There are a number of clear signs that indicate an infection of the catheter exit site:
- Pain and
are symptoms of an infected catheter site. As soon as you notice a change at the catheter exit site, contact your dialysis centre immediately.
A tunnel infection is an infection along the catheter tunnel and often occurs together with an infection at the catheter exit site. The tunnel infection may be indicated by swelling, redness, tension or pain around the catheter tunnel.
HD vascular access
Not everyone will experience complications. Be aware of some possible problems related to the HD treatment that may occur and know how to potentially manage them.
How to prevent complications associated with haemodialysis
As the most important member of your healthcare team, you play the key role when it comes to preventing or correcting problems that can lead to long-term and even life-threatening complications.
You can help prevent complications by:
- Taking steps to prevent infection, such as practicing good hygiene at your vascular access site and disinfecting your haemodialysis machine system as advised
- Routinely evaluating the status of your vascular access for signs of infections or any other problems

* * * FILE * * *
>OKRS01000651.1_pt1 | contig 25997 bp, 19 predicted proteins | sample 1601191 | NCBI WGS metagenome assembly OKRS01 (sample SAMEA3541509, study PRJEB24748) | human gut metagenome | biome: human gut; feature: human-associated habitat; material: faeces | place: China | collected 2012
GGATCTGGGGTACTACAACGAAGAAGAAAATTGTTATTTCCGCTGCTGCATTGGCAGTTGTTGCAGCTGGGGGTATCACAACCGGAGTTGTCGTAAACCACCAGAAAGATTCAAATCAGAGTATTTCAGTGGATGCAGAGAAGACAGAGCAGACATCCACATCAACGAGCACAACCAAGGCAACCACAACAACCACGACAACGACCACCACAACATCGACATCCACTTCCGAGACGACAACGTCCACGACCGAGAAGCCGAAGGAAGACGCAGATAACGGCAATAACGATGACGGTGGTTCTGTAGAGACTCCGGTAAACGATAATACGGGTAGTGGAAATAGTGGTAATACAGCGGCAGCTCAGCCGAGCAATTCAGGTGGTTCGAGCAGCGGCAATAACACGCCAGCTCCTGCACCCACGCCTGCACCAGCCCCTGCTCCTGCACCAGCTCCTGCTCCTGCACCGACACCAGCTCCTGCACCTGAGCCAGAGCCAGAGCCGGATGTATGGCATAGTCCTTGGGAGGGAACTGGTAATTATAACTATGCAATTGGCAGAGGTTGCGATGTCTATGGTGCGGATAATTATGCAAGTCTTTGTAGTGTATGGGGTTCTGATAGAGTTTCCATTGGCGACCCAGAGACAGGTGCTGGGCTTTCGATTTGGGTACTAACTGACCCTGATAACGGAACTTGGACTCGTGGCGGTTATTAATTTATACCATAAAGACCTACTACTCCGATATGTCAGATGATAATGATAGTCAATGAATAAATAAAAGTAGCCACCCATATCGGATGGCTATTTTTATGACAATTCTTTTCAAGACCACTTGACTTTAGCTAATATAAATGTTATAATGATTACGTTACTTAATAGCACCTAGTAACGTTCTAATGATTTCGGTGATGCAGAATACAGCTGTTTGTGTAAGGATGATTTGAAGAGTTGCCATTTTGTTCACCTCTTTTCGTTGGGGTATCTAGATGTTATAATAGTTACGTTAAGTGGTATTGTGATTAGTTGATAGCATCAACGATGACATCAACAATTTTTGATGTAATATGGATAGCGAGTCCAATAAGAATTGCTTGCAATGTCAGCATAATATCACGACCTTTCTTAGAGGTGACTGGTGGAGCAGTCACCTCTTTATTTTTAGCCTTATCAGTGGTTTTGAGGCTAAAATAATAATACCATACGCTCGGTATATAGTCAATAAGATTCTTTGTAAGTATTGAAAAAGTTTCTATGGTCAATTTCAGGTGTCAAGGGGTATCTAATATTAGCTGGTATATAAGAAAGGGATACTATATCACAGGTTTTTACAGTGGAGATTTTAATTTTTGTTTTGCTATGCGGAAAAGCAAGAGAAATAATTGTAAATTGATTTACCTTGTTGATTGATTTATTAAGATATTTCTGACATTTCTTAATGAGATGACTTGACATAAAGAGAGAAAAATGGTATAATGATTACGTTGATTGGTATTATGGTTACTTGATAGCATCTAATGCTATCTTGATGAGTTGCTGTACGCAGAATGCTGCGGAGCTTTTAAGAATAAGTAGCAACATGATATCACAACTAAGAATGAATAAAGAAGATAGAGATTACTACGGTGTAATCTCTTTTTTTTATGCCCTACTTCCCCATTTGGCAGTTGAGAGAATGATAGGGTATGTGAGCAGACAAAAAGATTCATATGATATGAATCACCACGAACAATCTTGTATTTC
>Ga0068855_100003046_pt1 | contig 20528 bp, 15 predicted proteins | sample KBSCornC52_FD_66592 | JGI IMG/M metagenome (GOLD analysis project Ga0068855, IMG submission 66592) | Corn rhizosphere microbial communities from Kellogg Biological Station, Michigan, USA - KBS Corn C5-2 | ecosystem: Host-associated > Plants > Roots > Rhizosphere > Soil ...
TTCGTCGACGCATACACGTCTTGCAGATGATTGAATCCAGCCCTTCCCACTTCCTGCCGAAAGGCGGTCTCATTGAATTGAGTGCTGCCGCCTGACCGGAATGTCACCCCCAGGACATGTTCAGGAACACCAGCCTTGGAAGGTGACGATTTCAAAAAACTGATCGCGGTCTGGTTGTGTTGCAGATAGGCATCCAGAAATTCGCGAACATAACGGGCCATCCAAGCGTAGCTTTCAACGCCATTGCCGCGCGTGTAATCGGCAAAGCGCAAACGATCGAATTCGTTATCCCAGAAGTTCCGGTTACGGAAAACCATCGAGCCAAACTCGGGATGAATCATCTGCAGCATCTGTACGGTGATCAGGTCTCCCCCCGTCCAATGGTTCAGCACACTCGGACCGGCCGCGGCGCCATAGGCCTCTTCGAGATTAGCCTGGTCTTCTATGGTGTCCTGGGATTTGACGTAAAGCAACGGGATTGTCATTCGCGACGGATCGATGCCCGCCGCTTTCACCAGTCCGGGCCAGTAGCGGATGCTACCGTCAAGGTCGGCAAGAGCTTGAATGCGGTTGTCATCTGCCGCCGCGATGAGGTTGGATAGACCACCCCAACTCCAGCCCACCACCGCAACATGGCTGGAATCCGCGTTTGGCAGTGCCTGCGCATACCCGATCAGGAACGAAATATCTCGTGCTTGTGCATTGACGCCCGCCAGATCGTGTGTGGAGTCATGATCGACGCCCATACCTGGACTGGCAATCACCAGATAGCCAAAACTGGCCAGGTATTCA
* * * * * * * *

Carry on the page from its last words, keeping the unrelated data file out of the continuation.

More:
- Being diligent about your dialysisSkipping dialysis or not doing it according to your prescription may lead to complications
- Keep in touch with your physician and nurse! Show up at appointments and call in case of questions or complications
There are three kinds of vascular access for haemodialysis:
- Arteriovenous fistulae,
- Arteriovenous grafts and
- Central Venous Catheters (CVCs)
An Arteriovenous (AV) fistula is usually first created by a surgical procedure in the non-dominant arm. The connection betweentheartery and thevein ensures that a higher blood flow is obtained in the vein. Due to this, the vein expands, making regular cannulation easier. This is the preferred access for haemodialysis, due to a lower complication rate and better clinical results. The fistula usually takes six to eight weeks to mature before it is ready for cannulation.
If there is any difficulty in creating an AV fistula, an artificial AV graft can be an alternative. This requires connecting the artery and the vein by a synthetic tube implanted under the skin in the arm. In comparison to the AV fistula, it can be already cannulated after two to three weeks; however, complications from blood clotting or infections may occur more often. Nevertheless, grafts can last for several years if they are looked after well.